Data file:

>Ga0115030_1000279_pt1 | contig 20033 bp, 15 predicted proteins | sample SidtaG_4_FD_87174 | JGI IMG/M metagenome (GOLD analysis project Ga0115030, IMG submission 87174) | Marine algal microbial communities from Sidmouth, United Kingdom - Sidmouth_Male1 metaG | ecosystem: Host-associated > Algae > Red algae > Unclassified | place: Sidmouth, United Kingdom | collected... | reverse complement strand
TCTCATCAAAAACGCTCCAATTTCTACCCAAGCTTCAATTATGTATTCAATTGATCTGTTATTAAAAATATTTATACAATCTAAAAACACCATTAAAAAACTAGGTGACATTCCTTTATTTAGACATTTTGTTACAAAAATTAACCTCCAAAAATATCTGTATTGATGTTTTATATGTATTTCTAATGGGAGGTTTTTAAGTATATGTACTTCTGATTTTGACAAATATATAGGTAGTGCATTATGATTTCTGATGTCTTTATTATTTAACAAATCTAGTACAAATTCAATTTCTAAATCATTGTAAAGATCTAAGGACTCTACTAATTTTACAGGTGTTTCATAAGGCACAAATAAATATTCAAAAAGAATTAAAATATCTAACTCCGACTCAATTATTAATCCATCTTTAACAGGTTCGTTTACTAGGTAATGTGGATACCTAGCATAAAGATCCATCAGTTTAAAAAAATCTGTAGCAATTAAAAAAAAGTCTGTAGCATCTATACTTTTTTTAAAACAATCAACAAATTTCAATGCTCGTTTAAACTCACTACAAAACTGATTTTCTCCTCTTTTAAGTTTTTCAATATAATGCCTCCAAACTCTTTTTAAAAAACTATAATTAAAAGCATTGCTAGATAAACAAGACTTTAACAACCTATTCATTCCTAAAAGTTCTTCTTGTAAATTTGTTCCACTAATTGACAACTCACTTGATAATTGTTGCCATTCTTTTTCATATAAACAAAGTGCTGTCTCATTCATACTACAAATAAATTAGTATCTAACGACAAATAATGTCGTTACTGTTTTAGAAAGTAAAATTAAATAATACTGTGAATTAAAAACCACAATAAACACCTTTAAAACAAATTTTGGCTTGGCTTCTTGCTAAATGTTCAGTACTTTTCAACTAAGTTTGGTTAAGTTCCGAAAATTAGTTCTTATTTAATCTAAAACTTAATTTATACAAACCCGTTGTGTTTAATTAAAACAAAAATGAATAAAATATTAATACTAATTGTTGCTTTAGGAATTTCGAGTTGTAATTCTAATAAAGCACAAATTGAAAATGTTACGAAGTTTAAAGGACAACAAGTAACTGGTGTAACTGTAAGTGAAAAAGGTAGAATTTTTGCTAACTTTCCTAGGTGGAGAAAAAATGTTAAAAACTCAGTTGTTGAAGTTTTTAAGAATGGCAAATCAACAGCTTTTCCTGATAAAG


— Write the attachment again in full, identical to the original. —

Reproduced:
>Ga0115030_1000279_pt1 | contig 20033 bp, 15 predicted proteins | sample SidtaG_4_FD_87174 | JGI IMG/M metagenome (GOLD analysis project Ga0115030, IMG submission 87174) | Marine algal microbial communities from Sidmouth, United Kingdom - Sidmouth_Male1 metaG | ecosystem: Host-associated > Algae > Red algae > Unclassified | place: Sidmouth, United Kingdom | collected... | reverse complement strand
TCTCATCAAAAACGCTCCAATTTCTACCCAAGCTTCAATTATGTATTCAATTGATCTGTTATTAAAAATATTTATACAATCTAAAAACACCATTAAAAAACTAGGTGACATTCCTTTATTTAGACATTTTGTTACAAAAATTAACCTCCAAAAATATCTGTATTGATGTTTTATATGTATTTCTAATGGGAGGTTTTTAAGTATATGTACTTCTGATTTTGACAAATATATAGGTAGTGCATTATGATTTCTGATGTCTTTATTATTTAACAAATCTAGTACAAATTCAATTTCTAAATCATTGTAAAGATCTAAGGACTCTACTAATTTTACAGGTGTTTCATAAGGCACAAATAAATATTCAAAAAGAATTAAAATATCTAACTCCGACTCAATTATTAATCCATCTTTAACAGGTTCGTTTACTAGGTAATGTGGATACCTAGCATAAAGATCCATCAGTTTAAAAAAATCTGTAGCAATTAAAAAAAAGTCTGTAGCATCTATACTTTTTTTAAAACAATCAACAAATTTCAATGCTCGTTTAAACTCACTACAAAACTGATTTTCTCCTCTTTTAAGTTTTTCAATATAATGCCTCCAAACTCTTTTTAAAAAACTATAATTAAAAGCATTGCTAGATAAACAAGACTTTAACAACCTATTCATTCCTAAAAGTTCTTCTTGTAAATTTGTTCCACTAATTGACAACTCACTTGATAATTGTTGCCATTCTTTTTCATATAAACAAAGTGCTGTCTCATTCATACTACAAATAAATTAGTATCTAACGACAAATAATGTCGTTACTGTTTTAGAAAGTAAAATTAAATAATACTGTGAATTAAAAACCACAATAAACACCTTTAAAACAAATTTTGGCTTGGCTTCTTGCTAAATGTTCAGTACTTTTCAACTAAGTTTGGTTAAGTTCCGAAAATTAGTTCTTATTTAATCTAAAACTTAATTTATACAAACCCGTTGTGTTTAATTAAAACAAAAATGAATAAAATATTAATACTAATTGTTGCTTTAGGAATTTCGAGTTGTAATTCTAATAAAGCACAAATTGAAAATGTTACGAAGTTTAAAGGACAACAAGTAACTGGTGTAACTGTAAGTGAAAAAGGTAGAATTTTTGCTAACTTTCCTAGGTGGAGAAAAAATGTTAAAAACTCAGTTGTTGAAGTTTTTAAGAATGGCAAATCAACAGCTTTTCCTGATAAAG